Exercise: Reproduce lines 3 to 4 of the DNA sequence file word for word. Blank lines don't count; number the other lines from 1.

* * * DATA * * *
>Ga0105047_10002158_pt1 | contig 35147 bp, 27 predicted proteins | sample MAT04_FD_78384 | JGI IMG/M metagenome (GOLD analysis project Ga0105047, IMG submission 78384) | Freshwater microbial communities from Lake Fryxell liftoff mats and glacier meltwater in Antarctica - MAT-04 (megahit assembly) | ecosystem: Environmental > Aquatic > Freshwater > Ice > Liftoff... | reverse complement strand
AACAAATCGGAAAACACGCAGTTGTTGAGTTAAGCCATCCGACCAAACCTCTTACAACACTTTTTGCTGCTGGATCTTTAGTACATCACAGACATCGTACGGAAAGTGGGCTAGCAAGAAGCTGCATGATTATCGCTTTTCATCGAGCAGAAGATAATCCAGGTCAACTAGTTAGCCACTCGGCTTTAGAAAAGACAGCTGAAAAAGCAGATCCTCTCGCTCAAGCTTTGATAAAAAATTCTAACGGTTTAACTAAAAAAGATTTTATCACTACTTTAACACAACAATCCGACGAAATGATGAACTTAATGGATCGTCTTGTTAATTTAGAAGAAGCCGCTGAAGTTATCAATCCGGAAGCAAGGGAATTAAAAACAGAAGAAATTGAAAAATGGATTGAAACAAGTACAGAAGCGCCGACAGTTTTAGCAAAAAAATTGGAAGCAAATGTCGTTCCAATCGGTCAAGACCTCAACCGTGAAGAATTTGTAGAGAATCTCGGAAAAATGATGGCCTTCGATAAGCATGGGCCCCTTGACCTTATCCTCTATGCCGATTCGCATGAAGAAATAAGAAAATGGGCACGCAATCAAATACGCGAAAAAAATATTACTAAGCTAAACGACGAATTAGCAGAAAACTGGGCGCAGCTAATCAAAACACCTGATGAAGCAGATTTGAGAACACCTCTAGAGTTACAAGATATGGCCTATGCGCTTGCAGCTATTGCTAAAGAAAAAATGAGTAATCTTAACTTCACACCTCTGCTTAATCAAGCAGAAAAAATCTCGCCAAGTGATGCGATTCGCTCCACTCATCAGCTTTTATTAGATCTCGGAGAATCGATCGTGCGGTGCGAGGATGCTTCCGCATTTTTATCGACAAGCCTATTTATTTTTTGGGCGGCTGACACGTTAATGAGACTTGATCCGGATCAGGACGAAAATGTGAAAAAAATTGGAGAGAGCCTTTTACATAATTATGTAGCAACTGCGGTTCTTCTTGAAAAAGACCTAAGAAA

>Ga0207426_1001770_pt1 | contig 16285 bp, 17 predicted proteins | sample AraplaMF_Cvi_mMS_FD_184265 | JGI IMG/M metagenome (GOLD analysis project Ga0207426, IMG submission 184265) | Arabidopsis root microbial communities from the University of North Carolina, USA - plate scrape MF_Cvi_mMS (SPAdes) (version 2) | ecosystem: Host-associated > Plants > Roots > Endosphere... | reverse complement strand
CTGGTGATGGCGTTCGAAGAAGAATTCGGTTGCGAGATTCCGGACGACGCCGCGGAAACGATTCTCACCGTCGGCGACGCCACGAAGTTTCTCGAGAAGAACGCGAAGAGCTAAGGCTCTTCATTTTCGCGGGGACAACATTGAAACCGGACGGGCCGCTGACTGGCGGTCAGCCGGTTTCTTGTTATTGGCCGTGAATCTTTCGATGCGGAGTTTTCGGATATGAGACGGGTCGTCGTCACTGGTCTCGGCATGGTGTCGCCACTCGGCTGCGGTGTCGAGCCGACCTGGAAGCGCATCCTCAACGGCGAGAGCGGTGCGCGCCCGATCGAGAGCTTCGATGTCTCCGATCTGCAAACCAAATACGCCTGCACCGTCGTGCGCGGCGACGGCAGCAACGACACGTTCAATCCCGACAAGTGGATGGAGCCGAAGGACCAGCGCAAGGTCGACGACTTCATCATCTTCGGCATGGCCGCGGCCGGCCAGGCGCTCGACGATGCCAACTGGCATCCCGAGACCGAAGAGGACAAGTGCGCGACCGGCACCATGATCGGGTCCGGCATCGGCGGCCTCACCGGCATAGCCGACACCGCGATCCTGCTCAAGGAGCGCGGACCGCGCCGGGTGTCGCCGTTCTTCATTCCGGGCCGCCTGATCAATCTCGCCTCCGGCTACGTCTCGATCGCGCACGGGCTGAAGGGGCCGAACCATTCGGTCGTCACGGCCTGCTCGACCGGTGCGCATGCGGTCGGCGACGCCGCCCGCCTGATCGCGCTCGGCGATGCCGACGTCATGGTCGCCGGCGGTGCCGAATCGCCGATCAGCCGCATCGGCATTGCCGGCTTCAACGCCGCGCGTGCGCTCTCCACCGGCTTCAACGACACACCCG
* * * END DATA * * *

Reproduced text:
>Ga0207426_1001770_pt1 | contig 16285 bp, 17 predicted proteins | sample AraplaMF_Cvi_mMS_FD_184265 | JGI IMG/M metagenome (GOLD analysis project Ga0207426, IMG submission 184265) | Arabidopsis root microbial communities from the University of North Carolina, USA - plate scrape MF_Cvi_mMS (SPAdes) (version 2) | ecosystem: Host-associated > Plants > Roots > Endosphere... | reverse complement strand
CTGGTGATGGCGTTCGAAGAAGAATTCGGTTGCGAGATTCCGGACGACGCCGCGGAAACGATTCTCACCGTCGGCGACGCCACGAAGTTTCTCGAGAAGAACGCGAAGAGCTAAGGCTCTTCATTTTCGCGGGGACAACATTGAAACCGGACGGGCCGCTGACTGGCGGTCAGCCGGTTTCTTGTTATTGGCCGTGAATCTTTCGATGCGGAGTTTTCGGATATGAGACGGGTCGTCGTCACTGGTCTCGGCATGGTGTCGCCACTCGGCTGCGGTGTCGAGCCGACCTGGAAGCGCATCCTCAACGGCGAGAGCGGTGCGCGCCCGATCGAGAGCTTCGATGTCTCCGATCTGCAAACCAAATACGCCTGCACCGTCGTGCGCGGCGACGGCAGCAACGACACGTTCAATCCCGACAAGTGGATGGAGCCGAAGGACCAGCGCAAGGTCGACGACTTCATCATCTTCGGCATGGCCGCGGCCGGCCAGGCGCTCGACGATGCCAACTGGCATCCCGAGACCGAAGAGGACAAGTGCGCGACCGGCACCATGATCGGGTCCGGCATCGGCGGCCTCACCGGCATAGCCGACACCGCGATCCTGCTCAAGGAGCGCGGACCGCGCCGGGTGTCGCCGTTCTTCATTCCGGGCCGCCTGATCAATCTCGCCTCCGGCTACGTCTCGATCGCGCACGGGCTGAAGGGGCCGAACCATTCGGTCGTCACGGCCTGCTCGACCGGTGCGCATGCGGTCGGCGACGCCGCCCGCCTGATCGCGCTCGGCGATGCCGACGTCATGGTCGCCGGCGGTGCCGAATCGCCGATCAGCCGCATCGGCATTGCCGGCTTCAACGCCGCGCGTGCGCTCTCCACCGGCTTCAACGACACACCCG